Stirling's 1960 Nürburgring 1000Kms in Maserati Tipo 61 (Birdcage) with Dan Gurney
For the 1960 race, Stirling was paired with the American, Dan Gurney, and they were to drive a Birdcage Maserati, entered by ‘Lucky' Casner's Camoradi team. Stirling and Dan had already suffered from their lack of professionalism at Sebring. When Stirling drove the car in practice on the Friday at the 'Ring, “the brakes and the handling were awful and it was overgeared by at least 500rpm”. Gurney only did two laps on the Saturday before an oil pipe broke. It did not bode well for the race.
As it was a World Sports Car Championship event, the field was a strong one with Porsche and Ferrari well represented. Piero Taruffi was in charge of the pit organisation for the Camoradi team and so it was to be hoped that the chaos of Sebring would not prevail again.
Moss led from the start in miserable weather. It was misty and there was a fine drizzle falling. Team mate, Masten Gregory was running second in the other Camoradi car but was soon relegated by Bonnier in a Porsche.
By lap 15, when Stirling handed over to Gurney, they had a lead of two and a half minutes over Phil Hill in the Ferrari, the Porsche having dropped to third. Gurney maintained the lead but then – major problems. He was forced to pit on the 18th lap with a broken oil line. The lead had become a half-lap deficit before Dan was able to rejoin. He then drove superbly in the rain and fog.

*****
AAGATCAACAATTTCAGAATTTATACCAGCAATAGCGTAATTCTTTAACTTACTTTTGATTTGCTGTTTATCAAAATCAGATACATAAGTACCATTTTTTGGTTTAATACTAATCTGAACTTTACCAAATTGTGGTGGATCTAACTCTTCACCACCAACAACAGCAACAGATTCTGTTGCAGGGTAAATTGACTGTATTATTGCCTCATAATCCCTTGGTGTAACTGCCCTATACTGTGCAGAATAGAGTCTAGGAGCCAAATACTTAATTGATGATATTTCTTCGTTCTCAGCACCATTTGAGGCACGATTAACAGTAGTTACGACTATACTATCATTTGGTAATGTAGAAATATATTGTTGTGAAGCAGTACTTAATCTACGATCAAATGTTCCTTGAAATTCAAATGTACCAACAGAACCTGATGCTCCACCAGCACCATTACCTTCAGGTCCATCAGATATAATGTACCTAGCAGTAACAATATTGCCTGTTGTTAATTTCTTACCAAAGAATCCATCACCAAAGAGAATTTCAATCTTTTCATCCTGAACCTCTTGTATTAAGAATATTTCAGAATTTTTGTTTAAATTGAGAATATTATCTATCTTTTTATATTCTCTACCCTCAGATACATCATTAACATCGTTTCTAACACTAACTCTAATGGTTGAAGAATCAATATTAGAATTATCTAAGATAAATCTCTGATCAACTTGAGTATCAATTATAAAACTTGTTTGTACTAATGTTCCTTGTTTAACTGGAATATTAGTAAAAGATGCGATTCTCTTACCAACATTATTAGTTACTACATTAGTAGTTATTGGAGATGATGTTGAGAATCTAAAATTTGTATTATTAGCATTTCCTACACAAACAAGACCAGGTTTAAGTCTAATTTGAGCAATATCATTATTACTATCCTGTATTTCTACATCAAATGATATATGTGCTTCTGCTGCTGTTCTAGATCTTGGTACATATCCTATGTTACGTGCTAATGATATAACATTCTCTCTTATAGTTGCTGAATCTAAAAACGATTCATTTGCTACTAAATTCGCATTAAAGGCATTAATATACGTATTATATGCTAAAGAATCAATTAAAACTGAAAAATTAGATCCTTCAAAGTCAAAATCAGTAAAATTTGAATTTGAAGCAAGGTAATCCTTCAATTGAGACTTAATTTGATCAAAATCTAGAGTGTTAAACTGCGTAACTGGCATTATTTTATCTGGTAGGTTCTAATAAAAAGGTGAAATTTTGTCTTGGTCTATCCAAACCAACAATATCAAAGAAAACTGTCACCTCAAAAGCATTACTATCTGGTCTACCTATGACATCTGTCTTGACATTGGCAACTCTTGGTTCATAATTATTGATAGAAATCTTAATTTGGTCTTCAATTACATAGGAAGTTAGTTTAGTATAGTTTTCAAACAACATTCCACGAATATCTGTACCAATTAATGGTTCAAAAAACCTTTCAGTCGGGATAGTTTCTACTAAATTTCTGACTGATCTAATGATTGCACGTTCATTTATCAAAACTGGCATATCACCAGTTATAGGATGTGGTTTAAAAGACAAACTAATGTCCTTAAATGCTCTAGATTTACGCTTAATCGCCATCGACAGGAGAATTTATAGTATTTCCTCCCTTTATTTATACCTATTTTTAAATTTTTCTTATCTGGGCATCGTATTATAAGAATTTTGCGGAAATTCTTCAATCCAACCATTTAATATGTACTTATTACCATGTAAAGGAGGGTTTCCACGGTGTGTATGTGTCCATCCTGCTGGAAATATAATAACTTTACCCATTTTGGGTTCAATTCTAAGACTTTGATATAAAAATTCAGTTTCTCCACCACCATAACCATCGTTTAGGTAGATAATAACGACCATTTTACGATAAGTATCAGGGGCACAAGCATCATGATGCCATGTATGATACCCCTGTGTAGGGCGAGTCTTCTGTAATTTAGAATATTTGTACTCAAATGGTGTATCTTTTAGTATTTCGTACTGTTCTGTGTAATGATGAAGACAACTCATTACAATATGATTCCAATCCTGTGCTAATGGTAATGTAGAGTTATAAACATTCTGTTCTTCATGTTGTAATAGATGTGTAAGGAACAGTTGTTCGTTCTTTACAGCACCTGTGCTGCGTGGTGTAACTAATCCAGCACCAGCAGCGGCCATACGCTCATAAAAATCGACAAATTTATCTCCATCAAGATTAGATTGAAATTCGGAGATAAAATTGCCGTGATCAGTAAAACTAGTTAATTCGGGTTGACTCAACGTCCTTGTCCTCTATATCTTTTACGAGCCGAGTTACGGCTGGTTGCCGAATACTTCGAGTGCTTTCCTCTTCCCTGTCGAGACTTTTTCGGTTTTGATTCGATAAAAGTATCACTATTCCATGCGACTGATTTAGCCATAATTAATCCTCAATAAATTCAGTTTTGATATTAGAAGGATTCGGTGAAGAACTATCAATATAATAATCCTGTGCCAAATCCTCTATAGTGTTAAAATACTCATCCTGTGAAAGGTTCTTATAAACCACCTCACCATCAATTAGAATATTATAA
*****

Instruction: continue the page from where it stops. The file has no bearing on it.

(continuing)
By the 24th lap, he was one and half minutes behind. This he had reduced to 47 seconds by lap 25 and three laps later they were back in the lead. However, he then had to pit and hand over to Moss. This dropped them to third.
Stirling then put in another of his storming drives to work back up to second and then, with just eight of the 44 laps to go, regained top spot, a position he held until the flag. The Master had done it again, building a three-minute lead on the Bonnier/Gendebien Porsche, with Allison, Hill and Mairesse third for Ferrari, but he gave fulsome credit to his co-driver who well and truly pulled his weight. For Stirling, it marked a hat-trick of wins in this most challenging of events.
By Philip Porter
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